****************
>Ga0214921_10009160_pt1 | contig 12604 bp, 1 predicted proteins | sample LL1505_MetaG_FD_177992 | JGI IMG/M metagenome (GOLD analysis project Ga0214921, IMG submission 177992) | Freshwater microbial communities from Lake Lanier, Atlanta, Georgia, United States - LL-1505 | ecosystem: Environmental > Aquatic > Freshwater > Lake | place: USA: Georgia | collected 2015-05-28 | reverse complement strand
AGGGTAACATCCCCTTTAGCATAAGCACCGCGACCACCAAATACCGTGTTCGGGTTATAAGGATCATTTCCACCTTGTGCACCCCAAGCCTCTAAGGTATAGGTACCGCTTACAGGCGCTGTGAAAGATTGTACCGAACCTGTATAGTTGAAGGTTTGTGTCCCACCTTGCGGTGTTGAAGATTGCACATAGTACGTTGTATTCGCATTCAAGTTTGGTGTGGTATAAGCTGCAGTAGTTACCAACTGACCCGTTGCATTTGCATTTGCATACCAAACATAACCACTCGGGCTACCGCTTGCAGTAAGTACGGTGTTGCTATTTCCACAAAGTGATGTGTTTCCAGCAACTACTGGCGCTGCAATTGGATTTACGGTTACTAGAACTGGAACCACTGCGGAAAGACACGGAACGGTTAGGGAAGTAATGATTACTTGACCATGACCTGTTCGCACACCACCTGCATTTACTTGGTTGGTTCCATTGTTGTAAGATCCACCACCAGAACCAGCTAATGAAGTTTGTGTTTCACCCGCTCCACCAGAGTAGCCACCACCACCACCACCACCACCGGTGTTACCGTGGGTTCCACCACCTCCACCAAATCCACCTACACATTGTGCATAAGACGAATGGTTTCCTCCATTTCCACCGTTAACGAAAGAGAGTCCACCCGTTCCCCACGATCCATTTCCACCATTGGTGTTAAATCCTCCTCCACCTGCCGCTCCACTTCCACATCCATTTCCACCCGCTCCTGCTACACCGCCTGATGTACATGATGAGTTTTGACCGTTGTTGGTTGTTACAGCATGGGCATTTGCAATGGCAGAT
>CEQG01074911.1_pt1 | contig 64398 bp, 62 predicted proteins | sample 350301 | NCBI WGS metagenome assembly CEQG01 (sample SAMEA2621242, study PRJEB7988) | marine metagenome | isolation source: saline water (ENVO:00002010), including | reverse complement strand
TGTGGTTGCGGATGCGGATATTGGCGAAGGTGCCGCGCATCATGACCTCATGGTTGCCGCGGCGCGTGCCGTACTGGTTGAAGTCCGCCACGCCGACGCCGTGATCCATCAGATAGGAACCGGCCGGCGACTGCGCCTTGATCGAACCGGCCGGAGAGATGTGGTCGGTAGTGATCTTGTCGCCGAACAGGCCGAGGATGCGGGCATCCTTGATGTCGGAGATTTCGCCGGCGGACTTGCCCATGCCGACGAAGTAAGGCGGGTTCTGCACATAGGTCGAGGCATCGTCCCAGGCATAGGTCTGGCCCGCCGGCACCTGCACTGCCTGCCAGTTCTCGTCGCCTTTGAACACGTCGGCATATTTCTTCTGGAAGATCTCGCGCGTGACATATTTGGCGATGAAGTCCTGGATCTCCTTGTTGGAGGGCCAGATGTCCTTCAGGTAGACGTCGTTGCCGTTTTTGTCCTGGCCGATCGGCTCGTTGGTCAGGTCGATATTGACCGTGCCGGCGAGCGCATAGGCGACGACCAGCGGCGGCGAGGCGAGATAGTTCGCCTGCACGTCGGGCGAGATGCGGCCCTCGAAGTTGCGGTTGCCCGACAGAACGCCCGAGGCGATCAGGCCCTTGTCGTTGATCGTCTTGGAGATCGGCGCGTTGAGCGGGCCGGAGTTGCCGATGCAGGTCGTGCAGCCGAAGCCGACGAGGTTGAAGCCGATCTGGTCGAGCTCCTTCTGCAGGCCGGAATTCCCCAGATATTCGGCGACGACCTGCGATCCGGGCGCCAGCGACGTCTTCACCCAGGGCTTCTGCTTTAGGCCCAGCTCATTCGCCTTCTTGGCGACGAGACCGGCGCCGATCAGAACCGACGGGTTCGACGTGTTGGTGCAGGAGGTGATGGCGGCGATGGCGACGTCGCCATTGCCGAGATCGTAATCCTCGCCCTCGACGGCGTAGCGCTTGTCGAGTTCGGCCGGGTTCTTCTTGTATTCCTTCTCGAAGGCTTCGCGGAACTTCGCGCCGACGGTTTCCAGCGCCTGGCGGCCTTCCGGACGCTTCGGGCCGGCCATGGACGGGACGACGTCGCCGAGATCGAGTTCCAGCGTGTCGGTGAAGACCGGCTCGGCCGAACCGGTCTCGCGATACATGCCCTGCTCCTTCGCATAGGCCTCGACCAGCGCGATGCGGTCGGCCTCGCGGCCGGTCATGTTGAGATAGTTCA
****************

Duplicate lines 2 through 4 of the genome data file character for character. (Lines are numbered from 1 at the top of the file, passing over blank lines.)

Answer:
AGGGTAACATCCCCTTTAGCATAAGCACCGCGACCACCAAATACCGTGTTCGGGTTATAAGGATCATTTCCACCTTGTGCACCCCAAGCCTCTAAGGTATAGGTACCGCTTACAGGCGCTGTGAAAGATTGTACCGAACCTGTATAGTTGAAGGTTTGTGTCCCACCTTGCGGTGTTGAAGATTGCACATAGTACGTTGTATTCGCATTCAAGTTTGGTGTGGTATAAGCTGCAGTAGTTACCAACTGACCCGTTGCATTTGCATTTGCATACCAAACATAACCACTCGGGCTACCGCTTGCAGTAAGTACGGTGTTGCTATTTCCACAAAGTGATGTGTTTCCAGCAACTACTGGCGCTGCAATTGGATTTACGGTTACTAGAACTGGAACCACTGCGGAAAGACACGGAACGGTTAGGGAAGTAATGATTACTTGACCATGACCTGTTCGCACACCACCTGCATTTACTTGGTTGGTTCCATTGTTGTAAGATCCACCACCAGAACCAGCTAATGAAGTTTGTGTTTCACCCGCTCCACCAGAGTAGCCACCACCACCACCACCACCACCGGTGTTACCGTGGGTTCCACCACCTCCACCAAATCCACCTACACATTGTGCATAAGACGAATGGTTTCCTCCATTTCCACCGTTAACGAAAGAGAGTCCACCCGTTCCCCACGATCCATTTCCACCATTGGTGTTAAATCCTCCTCCACCTGCCGCTCCACTTCCACATCCATTTCCACCCGCTCCTGCTACACCGCCTGATGTACATGATGAGTTTTGACCGTTGTTGGTTGTTACAGCATGGGCATTTGCAATGGCAGAT
>CEQG01074911.1_pt1 | contig 64398 bp, 62 predicted proteins | sample 350301 | NCBI WGS metagenome assembly CEQG01 (sample SAMEA2621242, study PRJEB7988) | marine metagenome | isolation source: saline water (ENVO:00002010), including | reverse complement strand
TGTGGTTGCGGATGCGGATATTGGCGAAGGTGCCGCGCATCATGACCTCATGGTTGCCGCGGCGCGTGCCGTACTGGTTGAAGTCCGCCACGCCGACGCCGTGATCCATCAGATAGGAACCGGCCGGCGACTGCGCCTTGATCGAACCGGCCGGAGAGATGTGGTCGGTAGTGATCTTGTCGCCGAACAGGCCGAGGATGCGGGCATCCTTGATGTCGGAGATTTCGCCGGCGGACTTGCCCATGCCGACGAAGTAAGGCGGGTTCTGCACATAGGTCGAGGCATCGTCCCAGGCATAGGTCTGGCCCGCCGGCACCTGCACTGCCTGCCAGTTCTCGTCGCCTTTGAACACGTCGGCATATTTCTTCTGGAAGATCTCGCGCGTGACATATTTGGCGATGAAGTCCTGGATCTCCTTGTTGGAGGGCCAGATGTCCTTCAGGTAGACGTCGTTGCCGTTTTTGTCCTGGCCGATCGGCTCGTTGGTCAGGTCGATATTGACCGTGCCGGCGAGCGCATAGGCGACGACCAGCGGCGGCGAGGCGAGATAGTTCGCCTGCACGTCGGGCGAGATGCGGCCCTCGAAGTTGCGGTTGCCCGACAGAACGCCCGAGGCGATCAGGCCCTTGTCGTTGATCGTCTTGGAGATCGGCGCGTTGAGCGGGCCGGAGTTGCCGATGCAGGTCGTGCAGCCGAAGCCGACGAGGTTGAAGCCGATCTGGTCGAGCTCCTTCTGCAGGCCGGAATTCCCCAGATATTCGGCGACGACCTGCGATCCGGGCGCCAGCGACGTCTTCACCCAGGGCTTCTGCTTTAGGCCCAGCTCATTCGCCTTCTTGGCGACGAGACCGGCGCCGATCAGAACCGACGGGTTCGACGTGTTGGTGCAGGAGGTGATGGCGGCGATGGCGACGTCGCCATTGCCGAGATCGTAATCCTCGCCCTCGACGGCGTAGCGCTTGTCGAGTTCGGCCGGGTTCTTCTTGTATTCCTTCTCGAAGGCTTCGCGGAACTTCGCGCCGACGGTTTCCAGCGCCTGGCGGCCTTCCGGACGCTTCGGGCCGGCCATGGACGGGACGACGTCGCCGAGATCGAGTTCCAGCGTGTCGGTGAAGACCGGCTCGGCCGAACCGGTCTCGCGATACATGCCCTGCTCCTTCGCATAGGCCTCGACCAGCGCGATGCGGTCGGCCTCGCGGCCGGTCATGTTGAGATAGTTCA